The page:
If you are a Paradise Seeds fan then you will know that we spend a lot of time talking about the quality of our genetics. This is for the very good reason that the majority of our breeding takes place in-house through an extensive program of R+D with the result that new strains will display a common stability and uniformity. However, even the most stable strain can display different cannabis phenotypes and this article will delve a little deeper into this term.
A distinctive strain is referred to as a genotype, and if we rewind the history of cannabis, the many strains we can choose from today can trace their genetic lines back to a handful of landraces which displayed very typical genetic traits. For example the extremely resinous nature of a Paradise strain such as Dutch Kush is hardwired into its genetic code (DNA) in the form of a classic Afghan indica plant (the genotype) which has grown on mountain slopes in the Hindu Kush region for many thousands of years and is renowned for its characteristically high resin production.
What is a phenotype?
Although genotypes and phenotypes are often confused, there are significant differences, and they are not specific to cannabis. Whereas a genotype is all about the internal action of a living organism (whether a cannabis plant, a dog or a person), a phenotype is the result of the genotype reacting with its environment.
For those readers struggling with the science, let’s paint an easier picture! As a human being we all share the same genotype that distinguishes us from another species however, we all have different appearances. Over generations our bodies have naturally adapted to the environment around them and this is reflected most evidently in different hair, eye and skin colors, heights and disposition to certain types of diseases.
While human generations take many years to play out this process, plant generations pass by much quicker and for hundreds of years humans have been tweaking the process. Perhaps the most famous example of phenotypical manipulation can be found in your local vegetable shop in the form of the simple carrot.
Once upon a time these vegetables were purple, yellow or white. However, long before the Dutch became experts in cannabis cultivation, they had a pretty good reputation for growing carrots too. In the 1700s, so the story goes, Dutch carrot breeders bred orange carrots in honor of William of Orange who founded the Dutch Republic. They did this by selecting carrot plant phenotypes with higher levels of beta carotene, which gave the vegetable its orange coloring.
Different cannabis phenotypes
Many of your favorite cannabis strains are the result of the breeder starting out with a wish list of the characteristics they would like to see in a new cannabis strain; from enhanced taste and smell, to higher potency and bigger yields. Clones are taken from a mother plant which is selected for sought after qualities and from these hundreds of plants will be produced in successive generations. From each generation only a handful of phenotype specimens (sometimes as few as 1 or 2) will display desirable qualities and be selected for the next round. This is repeated until the breeding produces the ideal phenotype.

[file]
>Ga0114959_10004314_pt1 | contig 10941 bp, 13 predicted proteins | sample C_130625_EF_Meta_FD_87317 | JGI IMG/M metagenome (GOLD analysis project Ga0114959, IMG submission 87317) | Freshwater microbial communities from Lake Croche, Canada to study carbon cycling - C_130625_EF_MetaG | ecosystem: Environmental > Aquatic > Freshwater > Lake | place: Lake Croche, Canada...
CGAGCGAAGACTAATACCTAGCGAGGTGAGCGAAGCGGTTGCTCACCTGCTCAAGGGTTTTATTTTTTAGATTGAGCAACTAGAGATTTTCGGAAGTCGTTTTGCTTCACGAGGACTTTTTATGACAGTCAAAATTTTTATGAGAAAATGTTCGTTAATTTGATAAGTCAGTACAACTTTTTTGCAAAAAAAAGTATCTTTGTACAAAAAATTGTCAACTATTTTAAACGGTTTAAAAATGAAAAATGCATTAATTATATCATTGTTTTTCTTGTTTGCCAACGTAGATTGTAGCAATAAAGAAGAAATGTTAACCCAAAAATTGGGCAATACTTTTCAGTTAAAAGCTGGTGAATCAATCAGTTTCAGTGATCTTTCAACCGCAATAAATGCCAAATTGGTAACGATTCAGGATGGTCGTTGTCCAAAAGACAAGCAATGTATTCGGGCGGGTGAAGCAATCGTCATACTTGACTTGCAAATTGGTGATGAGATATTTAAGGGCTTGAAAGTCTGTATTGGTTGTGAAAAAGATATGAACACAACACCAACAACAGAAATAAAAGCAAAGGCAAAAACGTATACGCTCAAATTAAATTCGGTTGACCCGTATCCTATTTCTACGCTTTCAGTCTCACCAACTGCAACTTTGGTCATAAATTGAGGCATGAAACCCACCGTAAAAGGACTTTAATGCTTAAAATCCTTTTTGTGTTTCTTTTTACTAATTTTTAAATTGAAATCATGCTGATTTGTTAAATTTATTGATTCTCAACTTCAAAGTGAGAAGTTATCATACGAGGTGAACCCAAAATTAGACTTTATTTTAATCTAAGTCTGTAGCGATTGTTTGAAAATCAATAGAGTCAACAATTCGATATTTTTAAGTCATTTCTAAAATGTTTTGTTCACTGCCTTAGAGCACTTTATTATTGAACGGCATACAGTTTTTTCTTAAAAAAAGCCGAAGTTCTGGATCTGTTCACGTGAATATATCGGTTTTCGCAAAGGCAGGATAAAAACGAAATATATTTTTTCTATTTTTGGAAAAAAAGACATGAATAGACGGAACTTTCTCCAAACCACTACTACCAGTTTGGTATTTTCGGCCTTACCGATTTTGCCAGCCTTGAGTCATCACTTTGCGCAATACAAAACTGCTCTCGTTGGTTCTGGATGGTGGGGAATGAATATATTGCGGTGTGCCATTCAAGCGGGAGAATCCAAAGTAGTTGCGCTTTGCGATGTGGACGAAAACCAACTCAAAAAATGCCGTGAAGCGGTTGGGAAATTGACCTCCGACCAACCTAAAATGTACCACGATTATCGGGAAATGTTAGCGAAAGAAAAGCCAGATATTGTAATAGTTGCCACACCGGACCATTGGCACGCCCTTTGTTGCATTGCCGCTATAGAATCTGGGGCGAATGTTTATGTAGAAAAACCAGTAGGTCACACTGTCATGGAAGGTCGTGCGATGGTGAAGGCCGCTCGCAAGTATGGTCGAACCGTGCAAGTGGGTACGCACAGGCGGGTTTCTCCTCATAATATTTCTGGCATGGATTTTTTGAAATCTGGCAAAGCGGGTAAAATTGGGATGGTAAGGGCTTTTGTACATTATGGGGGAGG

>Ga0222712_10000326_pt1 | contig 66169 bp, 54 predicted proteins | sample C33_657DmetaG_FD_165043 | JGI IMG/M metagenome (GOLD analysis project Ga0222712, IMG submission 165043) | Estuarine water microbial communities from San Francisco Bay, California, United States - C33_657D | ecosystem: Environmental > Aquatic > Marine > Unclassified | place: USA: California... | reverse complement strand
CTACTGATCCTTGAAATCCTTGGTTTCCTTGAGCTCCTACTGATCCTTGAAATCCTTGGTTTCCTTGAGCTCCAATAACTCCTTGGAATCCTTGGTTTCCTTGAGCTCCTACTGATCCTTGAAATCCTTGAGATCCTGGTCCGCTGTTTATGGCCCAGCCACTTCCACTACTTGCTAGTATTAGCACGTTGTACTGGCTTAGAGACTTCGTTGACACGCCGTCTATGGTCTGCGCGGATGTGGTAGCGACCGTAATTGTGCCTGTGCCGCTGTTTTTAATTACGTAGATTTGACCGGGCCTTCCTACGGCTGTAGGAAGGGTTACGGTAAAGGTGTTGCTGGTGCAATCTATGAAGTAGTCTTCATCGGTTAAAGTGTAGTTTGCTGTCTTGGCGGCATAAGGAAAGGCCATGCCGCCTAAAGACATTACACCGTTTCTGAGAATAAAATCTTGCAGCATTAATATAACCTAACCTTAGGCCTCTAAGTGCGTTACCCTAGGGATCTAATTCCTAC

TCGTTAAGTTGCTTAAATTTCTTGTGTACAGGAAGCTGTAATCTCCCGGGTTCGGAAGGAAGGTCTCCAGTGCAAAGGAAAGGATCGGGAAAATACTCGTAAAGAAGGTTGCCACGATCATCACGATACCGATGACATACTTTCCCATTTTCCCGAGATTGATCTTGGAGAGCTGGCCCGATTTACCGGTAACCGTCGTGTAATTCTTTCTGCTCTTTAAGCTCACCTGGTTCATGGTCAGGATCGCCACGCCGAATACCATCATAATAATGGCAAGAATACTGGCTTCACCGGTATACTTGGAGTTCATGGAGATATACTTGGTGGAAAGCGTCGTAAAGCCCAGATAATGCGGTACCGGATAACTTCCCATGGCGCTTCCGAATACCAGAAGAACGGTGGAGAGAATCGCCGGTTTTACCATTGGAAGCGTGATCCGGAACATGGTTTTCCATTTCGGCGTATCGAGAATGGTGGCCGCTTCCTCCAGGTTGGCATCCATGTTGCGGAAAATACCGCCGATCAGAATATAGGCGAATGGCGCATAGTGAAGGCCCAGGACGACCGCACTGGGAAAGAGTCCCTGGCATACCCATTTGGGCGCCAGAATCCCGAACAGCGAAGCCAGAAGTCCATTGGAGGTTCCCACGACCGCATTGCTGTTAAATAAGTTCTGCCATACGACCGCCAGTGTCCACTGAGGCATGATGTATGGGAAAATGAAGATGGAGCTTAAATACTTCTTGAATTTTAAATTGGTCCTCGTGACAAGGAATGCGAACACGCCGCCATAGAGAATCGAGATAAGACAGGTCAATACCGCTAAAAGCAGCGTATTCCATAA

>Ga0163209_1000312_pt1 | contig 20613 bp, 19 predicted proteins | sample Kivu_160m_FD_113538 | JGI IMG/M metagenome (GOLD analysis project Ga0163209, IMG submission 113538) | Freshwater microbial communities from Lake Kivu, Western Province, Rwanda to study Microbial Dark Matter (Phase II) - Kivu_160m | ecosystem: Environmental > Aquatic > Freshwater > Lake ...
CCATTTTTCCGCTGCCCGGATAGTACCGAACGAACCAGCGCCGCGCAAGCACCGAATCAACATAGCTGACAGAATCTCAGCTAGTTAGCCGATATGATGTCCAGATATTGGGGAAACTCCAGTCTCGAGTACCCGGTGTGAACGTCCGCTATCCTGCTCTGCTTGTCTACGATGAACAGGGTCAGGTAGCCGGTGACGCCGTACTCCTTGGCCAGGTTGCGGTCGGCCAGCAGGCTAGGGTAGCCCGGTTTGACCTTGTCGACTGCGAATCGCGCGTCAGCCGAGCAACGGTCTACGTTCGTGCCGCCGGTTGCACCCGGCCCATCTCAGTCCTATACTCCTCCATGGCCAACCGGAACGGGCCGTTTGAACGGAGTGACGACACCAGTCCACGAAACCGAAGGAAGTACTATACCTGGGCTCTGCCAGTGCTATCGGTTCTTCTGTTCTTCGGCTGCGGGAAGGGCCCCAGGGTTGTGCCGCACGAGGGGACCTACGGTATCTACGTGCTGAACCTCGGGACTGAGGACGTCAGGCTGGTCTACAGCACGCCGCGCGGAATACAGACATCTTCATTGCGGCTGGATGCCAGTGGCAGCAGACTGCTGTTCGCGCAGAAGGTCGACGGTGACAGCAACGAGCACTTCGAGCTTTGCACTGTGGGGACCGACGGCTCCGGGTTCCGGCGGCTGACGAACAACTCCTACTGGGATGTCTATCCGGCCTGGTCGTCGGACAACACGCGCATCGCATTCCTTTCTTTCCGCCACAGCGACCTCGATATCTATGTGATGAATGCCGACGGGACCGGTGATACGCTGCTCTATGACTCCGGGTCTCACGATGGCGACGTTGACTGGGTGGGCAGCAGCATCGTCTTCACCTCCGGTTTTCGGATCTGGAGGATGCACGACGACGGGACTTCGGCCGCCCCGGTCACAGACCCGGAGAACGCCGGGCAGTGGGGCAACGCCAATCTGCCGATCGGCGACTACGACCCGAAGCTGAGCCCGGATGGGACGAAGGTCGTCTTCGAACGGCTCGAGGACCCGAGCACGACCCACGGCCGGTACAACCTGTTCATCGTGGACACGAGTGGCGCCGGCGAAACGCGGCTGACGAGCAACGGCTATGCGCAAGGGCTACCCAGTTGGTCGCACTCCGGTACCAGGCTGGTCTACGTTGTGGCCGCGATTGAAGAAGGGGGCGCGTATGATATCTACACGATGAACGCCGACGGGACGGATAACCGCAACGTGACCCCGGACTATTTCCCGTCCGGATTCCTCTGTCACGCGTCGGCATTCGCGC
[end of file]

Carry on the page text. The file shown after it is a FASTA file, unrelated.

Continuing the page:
Let’s go back to the Dutch Kush example. This is a plant that is recognized for displaying quite dramatic different cannabis phenotypebehavior. Some specimens produce typical indica plants which are short and bushy with coloured leaves, while the others produce taller plants with pure emerald colored leaves. This is a consequence of the range in the genetic mix caused by crossing the mother Kush with a 50/50 hybrid (combining indica and sativa genes).
Other Paradise Seeds strains which are recognized for producing different phenotypes are Ice Cream (with 3 phenos identified), Vertigo (which can display quite unique and different flavours) and Auto Kong 4, for which we chose to concentrate on two different cannabis phenotypes (sativa and indica). Therefore the same Auto Kong 4 seeds can deliver a flavour that is more sour (indica prevalence) or herbal (sativa prevalence).
What influences the phenotypical performance of a particular strain in your grow? This is down to environmental factors, from the grow medium and location (indoor/outdoor), temperature and nutrient program can trigger the genetic code to react differently. These factors also influence how your plant will grow and the truth is that no two plants grown are ever the same. The biggest lesson to learn from nature is that while a strain’s genetics form a basic guide, characteristics can and frequently change; each plant has a life of its own!